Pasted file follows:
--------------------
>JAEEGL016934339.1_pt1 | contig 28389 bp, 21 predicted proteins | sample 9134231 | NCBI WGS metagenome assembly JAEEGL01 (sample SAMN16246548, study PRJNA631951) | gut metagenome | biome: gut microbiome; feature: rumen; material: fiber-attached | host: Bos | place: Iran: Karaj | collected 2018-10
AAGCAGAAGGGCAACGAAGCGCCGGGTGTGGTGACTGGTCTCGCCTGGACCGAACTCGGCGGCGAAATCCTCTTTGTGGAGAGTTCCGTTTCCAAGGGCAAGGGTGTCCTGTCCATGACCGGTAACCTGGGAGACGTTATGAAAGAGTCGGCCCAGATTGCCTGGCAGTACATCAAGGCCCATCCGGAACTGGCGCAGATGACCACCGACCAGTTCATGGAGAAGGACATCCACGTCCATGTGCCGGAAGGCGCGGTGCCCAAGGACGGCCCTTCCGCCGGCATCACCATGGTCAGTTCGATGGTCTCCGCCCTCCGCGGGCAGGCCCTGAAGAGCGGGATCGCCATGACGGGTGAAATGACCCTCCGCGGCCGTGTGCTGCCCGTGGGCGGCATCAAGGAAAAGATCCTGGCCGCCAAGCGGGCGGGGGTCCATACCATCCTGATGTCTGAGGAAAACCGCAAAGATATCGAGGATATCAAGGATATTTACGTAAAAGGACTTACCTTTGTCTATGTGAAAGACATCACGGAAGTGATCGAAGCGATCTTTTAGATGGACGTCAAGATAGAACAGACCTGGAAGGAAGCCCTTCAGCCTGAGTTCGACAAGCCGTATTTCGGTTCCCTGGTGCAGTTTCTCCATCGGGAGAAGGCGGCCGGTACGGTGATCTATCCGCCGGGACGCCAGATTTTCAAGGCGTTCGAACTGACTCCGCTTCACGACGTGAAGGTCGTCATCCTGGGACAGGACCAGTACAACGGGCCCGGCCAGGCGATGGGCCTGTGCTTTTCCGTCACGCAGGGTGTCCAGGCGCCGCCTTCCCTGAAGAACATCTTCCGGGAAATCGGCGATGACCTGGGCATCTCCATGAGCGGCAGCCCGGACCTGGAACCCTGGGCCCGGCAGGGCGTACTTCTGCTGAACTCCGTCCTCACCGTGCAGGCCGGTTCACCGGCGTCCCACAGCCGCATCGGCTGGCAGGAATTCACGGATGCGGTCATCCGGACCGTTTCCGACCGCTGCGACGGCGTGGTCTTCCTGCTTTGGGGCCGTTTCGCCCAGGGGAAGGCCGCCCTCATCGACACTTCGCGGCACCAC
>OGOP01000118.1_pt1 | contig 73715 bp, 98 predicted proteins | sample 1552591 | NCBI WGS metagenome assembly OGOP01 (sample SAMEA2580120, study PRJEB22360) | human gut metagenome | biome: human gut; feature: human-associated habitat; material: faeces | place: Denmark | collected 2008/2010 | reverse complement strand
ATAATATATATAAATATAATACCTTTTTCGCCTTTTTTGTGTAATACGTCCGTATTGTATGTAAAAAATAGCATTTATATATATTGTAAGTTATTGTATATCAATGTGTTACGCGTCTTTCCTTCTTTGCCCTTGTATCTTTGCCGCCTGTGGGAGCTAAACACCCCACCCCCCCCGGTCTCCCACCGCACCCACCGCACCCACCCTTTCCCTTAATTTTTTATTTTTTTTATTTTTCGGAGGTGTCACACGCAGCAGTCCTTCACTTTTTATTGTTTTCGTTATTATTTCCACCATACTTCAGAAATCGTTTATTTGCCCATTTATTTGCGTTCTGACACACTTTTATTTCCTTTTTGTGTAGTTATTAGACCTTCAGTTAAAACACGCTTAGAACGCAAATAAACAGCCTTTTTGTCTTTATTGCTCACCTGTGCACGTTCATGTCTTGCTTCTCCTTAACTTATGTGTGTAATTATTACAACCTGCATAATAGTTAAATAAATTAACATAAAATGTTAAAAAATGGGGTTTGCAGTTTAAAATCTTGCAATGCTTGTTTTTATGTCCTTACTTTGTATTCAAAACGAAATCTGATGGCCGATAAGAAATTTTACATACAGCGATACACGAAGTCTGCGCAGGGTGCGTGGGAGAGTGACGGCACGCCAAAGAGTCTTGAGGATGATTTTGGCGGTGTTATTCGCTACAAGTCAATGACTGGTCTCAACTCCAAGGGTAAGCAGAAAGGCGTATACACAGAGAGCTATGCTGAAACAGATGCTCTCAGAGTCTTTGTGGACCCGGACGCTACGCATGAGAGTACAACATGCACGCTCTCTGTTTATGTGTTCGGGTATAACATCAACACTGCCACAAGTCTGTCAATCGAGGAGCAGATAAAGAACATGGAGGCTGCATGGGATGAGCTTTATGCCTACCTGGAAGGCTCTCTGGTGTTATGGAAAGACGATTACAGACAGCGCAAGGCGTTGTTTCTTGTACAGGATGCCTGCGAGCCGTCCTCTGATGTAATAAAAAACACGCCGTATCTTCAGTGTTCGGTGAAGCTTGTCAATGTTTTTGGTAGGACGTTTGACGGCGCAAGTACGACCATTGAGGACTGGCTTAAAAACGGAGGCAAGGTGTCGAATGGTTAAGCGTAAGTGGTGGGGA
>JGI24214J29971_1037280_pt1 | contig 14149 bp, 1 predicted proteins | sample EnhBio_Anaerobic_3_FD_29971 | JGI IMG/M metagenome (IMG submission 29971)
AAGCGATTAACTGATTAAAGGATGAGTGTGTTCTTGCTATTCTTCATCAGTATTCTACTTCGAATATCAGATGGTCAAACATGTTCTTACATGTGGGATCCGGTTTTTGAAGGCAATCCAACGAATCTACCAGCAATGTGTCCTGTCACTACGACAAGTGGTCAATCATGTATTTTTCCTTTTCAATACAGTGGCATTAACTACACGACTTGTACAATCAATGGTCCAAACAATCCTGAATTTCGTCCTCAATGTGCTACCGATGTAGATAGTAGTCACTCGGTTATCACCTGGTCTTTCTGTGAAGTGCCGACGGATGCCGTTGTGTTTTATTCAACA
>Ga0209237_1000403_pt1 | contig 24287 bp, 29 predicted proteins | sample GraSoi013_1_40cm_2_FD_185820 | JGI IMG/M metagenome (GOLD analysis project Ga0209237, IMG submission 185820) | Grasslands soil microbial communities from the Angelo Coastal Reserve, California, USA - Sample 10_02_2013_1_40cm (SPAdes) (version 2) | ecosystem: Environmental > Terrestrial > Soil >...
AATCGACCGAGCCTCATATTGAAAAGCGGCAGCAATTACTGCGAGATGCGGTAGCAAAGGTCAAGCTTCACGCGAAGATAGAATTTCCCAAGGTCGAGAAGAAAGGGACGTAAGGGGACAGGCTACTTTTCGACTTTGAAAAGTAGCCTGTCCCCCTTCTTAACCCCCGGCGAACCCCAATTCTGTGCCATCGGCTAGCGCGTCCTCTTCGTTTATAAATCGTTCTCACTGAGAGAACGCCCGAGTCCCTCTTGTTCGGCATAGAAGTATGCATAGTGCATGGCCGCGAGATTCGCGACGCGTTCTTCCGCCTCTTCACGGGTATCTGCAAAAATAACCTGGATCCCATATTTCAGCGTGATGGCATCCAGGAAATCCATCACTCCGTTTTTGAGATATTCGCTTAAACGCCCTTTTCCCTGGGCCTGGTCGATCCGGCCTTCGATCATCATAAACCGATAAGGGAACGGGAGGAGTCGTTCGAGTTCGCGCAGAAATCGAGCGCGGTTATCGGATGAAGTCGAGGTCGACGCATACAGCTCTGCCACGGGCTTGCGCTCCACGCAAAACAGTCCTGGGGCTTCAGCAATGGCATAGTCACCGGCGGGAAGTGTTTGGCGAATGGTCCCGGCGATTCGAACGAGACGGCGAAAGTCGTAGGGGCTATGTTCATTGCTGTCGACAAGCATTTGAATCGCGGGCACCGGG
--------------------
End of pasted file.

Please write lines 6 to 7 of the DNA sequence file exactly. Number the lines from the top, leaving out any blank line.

AAGCGATTAACTGATTAAAGGATGAGTGTGTTCTTGCTATTCTTCATCAGTATTCTACTTCGAATATCAGATGGTCAAACATGTTCTTACATGTGGGATCCGGTTTTTGAAGGCAATCCAACGAATCTACCAGCAATGTGTCCTGTCACTACGACAAGTGGTCAATCATGTATTTTTCCTTTTCAATACAGTGGCATTAACTACACGACTTGTACAATCAATGGTCCAAACAATCCTGAATTTCGTCCTCAATGTGCTACCGATGTAGATAGTAGTCACTCGGTTATCACCTGGTCTTTCTGTGAAGTGCCGACGGATGCCGTTGTGTTTTATTCAACA
>Ga0209237_1000403_pt1 | contig 24287 bp, 29 predicted proteins | sample GraSoi013_1_40cm_2_FD_185820 | JGI IMG/M metagenome (GOLD analysis project Ga0209237, IMG submission 185820) | Grasslands soil microbial communities from the Angelo Coastal Reserve, California, USA - Sample 10_02_2013_1_40cm (SPAdes) (version 2) | ecosystem: Environmental > Terrestrial > Soil >...